Low and slow is sometimes exactly what I want the water to be. Four of us chose an afternoon to float from Tucker to Bell Crossing. Some of us were anglers, other simply passengers. It turned out to be a classic evening on the Bitterroot—one where you forget what time it is and any reason for being anywhere else.
We stopped at an island on a bend in the river early on and wandered around—watching green algae wave in the slower current and marveling at the pale rocks, bleached like bone. One of us caught small fish after fish in one little hole behind an old strainer.
The Bitterroot is a meander this time of year—with its wide flat curves and slow water, you find yourself half-dreaming—sleeping like the hot fish, the water a cool reprieve, but still not cool enough. Still pale green at shoreline, there are places where you can see the color drain away to gold and brown, asking you to relish the moisture you dangle your feet in.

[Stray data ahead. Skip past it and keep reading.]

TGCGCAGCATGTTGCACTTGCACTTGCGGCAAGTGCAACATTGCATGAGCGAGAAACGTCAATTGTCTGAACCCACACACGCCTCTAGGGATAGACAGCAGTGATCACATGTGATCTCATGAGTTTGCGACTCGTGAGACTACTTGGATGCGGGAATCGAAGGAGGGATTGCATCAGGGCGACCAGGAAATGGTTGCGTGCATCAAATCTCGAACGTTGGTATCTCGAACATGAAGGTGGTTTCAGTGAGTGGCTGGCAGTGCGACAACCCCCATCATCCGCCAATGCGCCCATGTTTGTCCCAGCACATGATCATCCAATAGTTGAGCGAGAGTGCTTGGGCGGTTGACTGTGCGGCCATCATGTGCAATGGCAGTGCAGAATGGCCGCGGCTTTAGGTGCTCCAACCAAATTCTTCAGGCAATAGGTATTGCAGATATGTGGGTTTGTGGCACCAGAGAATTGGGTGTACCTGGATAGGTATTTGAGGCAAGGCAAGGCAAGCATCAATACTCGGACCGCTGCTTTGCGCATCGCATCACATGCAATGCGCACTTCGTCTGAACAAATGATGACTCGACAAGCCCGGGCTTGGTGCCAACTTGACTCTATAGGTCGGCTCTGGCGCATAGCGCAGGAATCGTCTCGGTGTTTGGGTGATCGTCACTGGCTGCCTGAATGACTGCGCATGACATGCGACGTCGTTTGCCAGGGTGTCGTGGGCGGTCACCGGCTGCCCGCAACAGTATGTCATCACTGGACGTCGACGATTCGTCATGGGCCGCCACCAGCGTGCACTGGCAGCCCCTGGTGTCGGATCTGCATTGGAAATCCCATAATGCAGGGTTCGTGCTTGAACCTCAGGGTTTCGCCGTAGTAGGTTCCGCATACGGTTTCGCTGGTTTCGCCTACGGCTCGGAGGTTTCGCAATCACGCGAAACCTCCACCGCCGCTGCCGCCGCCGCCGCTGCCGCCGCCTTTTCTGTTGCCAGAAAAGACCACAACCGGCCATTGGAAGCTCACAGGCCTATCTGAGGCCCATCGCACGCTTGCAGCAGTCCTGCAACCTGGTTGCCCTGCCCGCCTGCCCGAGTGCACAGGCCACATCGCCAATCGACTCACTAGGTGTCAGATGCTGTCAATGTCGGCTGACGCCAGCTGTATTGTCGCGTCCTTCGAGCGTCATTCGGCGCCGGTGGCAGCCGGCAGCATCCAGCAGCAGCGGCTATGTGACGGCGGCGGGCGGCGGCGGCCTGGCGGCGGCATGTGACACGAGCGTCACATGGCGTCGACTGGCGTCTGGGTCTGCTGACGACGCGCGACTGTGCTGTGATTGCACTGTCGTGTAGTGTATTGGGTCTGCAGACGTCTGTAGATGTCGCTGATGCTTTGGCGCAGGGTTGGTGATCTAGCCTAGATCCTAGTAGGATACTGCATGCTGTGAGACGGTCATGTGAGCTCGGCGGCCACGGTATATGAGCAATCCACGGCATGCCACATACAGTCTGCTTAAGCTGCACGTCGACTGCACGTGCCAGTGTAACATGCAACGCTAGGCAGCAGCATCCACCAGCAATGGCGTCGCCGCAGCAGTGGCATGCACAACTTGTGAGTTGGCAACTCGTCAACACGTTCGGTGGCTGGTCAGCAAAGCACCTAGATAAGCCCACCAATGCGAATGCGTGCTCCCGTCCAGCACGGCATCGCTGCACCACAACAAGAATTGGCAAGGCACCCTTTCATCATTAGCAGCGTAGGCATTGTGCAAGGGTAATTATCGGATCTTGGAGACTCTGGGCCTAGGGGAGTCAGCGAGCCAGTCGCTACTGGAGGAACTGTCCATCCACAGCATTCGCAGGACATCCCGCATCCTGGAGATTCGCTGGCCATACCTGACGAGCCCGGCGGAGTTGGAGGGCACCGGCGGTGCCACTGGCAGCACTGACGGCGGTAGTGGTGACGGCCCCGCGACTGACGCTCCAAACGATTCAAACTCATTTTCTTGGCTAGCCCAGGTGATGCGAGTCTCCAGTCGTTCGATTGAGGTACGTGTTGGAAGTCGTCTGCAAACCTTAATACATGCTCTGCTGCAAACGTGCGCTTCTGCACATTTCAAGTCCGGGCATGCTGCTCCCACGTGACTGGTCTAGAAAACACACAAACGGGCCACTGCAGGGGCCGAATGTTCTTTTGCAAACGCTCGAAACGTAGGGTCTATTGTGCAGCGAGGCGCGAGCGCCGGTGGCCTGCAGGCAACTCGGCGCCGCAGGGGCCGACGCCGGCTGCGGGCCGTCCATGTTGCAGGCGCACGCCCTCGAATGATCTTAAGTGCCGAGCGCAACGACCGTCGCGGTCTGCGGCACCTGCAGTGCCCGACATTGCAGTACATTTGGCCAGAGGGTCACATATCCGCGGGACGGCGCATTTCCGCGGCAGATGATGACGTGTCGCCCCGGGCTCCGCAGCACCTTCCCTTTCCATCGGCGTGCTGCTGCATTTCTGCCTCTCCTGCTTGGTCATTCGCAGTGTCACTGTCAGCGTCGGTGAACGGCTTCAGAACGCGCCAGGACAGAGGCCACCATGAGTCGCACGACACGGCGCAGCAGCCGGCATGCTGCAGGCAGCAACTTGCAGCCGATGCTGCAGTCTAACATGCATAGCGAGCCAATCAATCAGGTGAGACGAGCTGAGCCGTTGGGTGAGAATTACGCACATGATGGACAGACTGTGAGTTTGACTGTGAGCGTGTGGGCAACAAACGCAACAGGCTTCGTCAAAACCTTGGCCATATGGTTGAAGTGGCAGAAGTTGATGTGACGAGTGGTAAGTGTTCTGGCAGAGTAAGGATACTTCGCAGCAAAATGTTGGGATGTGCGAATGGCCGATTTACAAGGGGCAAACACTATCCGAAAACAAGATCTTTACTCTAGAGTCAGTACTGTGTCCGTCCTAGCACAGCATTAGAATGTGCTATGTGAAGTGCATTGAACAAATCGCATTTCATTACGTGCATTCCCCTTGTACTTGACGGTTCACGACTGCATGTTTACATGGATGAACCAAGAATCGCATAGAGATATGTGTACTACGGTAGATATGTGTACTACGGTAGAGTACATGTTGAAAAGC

I slipped off the side of the boat into a still-deep drop off along the bank and floated along with the boat for a while. Willows and brush quivered at the water’s edge. Aspen leaves wiggled against a blue, dry sky. At a low rocky curve in the river, a family played on shore, while we finagled our way through the shallows, getting hung up once, for just a moment.
Quiet, mellow, cool and close. As the days dwindle and the heat wears on, the Bitterroot brings a quick and lovely reprieve.